How deep of a capture will you need?
You will have access to a greater sample depth with an external MSO or logic analyzer. In SignalTap II for instance, the maximum sample depth is set to 128 Kb, which is a device constraint. However, with an external MSO you can capture up to 40M samples, and with a logic analyzer you will be able to capture up to 256M samples. This can help you see more of the problem and its potential cause, thus shortening your debug time.
Are you more pin-constrained or resourceconstrained in your design?
Using an embedded logic analyzer requires no additional output pins but internal FPGA resources must be used to implement the logic analyzer functions. Using external test equipment requires the use of additional output pins but minimizes (or eliminates) the need to use internal FPGA resources.
Table 1 summarizes the relative strengths of each approach.
The FPGAView™ Advantage
Overview of FPGAView
The external test equipment method makes effective use of the "P" in FPGA to reprogram the device as needed to route the internal signals of interest to what is typically a small number of pins. This is a very useful approach but it does have limitations:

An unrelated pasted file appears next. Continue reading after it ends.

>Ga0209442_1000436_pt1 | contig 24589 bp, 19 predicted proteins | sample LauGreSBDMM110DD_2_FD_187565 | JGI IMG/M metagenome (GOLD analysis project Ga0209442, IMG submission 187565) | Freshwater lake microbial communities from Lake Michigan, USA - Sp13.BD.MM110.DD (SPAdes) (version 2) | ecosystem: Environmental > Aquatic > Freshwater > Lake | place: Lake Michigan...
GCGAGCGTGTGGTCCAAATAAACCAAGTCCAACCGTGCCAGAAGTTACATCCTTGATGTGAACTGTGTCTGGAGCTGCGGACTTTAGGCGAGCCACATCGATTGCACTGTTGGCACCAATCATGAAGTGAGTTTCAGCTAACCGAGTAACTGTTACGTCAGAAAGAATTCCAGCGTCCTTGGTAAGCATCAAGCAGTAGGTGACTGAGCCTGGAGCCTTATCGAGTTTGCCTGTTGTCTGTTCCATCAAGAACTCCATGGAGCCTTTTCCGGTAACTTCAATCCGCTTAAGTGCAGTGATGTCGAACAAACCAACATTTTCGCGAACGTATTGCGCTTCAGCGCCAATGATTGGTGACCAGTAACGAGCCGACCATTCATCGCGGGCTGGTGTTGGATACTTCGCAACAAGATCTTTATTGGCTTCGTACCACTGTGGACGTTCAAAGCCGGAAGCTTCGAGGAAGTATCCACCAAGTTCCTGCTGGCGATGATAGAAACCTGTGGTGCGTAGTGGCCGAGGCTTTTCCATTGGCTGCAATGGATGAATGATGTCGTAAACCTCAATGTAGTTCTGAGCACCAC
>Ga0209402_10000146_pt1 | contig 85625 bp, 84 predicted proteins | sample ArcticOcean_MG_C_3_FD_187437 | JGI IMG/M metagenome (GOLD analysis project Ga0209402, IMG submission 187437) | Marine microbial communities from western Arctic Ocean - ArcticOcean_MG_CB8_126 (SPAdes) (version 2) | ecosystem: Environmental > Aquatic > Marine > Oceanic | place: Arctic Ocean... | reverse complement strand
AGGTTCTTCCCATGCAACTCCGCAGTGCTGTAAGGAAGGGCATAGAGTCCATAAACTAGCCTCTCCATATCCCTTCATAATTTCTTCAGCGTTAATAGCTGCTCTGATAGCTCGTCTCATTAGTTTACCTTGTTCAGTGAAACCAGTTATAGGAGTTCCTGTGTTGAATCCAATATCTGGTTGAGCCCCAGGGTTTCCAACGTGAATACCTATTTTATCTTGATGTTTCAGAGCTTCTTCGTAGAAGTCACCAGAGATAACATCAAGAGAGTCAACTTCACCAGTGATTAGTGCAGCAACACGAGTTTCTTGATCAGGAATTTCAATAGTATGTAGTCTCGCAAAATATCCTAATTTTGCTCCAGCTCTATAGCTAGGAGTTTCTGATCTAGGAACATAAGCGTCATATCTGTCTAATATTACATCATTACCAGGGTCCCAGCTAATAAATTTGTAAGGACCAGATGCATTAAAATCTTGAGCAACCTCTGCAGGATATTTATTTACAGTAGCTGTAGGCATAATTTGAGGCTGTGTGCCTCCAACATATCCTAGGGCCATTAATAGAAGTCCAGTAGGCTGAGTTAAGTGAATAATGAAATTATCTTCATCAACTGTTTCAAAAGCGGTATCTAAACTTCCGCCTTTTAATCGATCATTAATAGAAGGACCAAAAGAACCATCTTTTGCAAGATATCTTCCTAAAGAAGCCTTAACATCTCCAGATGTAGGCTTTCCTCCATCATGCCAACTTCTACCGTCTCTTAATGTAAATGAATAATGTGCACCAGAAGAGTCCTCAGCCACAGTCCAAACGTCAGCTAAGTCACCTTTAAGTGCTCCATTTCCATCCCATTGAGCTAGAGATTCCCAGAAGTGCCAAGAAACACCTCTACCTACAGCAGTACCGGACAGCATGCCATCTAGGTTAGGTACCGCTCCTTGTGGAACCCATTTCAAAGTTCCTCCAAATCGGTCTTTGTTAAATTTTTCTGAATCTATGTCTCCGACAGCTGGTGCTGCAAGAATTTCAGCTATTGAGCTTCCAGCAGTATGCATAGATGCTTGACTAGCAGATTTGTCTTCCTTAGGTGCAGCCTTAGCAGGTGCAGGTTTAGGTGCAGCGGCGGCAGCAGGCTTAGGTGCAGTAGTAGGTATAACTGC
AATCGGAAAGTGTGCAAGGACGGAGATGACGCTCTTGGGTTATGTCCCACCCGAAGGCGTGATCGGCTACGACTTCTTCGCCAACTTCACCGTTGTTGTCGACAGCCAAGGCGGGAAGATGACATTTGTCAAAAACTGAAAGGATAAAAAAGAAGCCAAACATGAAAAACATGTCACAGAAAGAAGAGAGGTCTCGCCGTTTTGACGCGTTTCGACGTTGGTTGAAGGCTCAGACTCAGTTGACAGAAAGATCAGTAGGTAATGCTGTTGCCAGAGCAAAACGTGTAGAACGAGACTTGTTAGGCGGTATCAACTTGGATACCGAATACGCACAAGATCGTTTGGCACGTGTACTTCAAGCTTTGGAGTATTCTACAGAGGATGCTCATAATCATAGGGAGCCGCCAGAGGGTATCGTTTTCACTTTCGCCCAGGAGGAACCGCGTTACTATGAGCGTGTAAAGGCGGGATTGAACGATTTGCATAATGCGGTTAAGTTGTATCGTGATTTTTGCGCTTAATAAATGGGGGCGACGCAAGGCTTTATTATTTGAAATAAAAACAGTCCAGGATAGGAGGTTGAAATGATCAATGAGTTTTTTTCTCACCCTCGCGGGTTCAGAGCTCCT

- Every time you need to look at a different set of internal signals, you need to change your design (either at the RTL-level or using an FPGA editor tool) to route the desired set of signals to the debug pins. This is not only timeconsuming but, if it requires a re-compile of the design, can change the timing of the design and potentially hide the problem you need to solve.
- Typically there are a small number of debug pins and the 1:1 relationship between internal signals and debug pins limits visibility and insight into the design.
To overcome these limitations, a method of FPGA debug has been created that delivers all of the advantages of the external test equipment approach while removing its primary limitations. FPGAView, used with a Tektronix MSO5000/4000/3000/2000 Series mixed signal oscilloscope or TLA Series logic analyzer, provides a complete solution for debugging your Xilinx and Altera FPGAs and surrounding hardware (See Figure 2). This combination allows you to:
- View internal activity and external activity simultaneously
- Quickly change your FPGA probe points without recompiling your design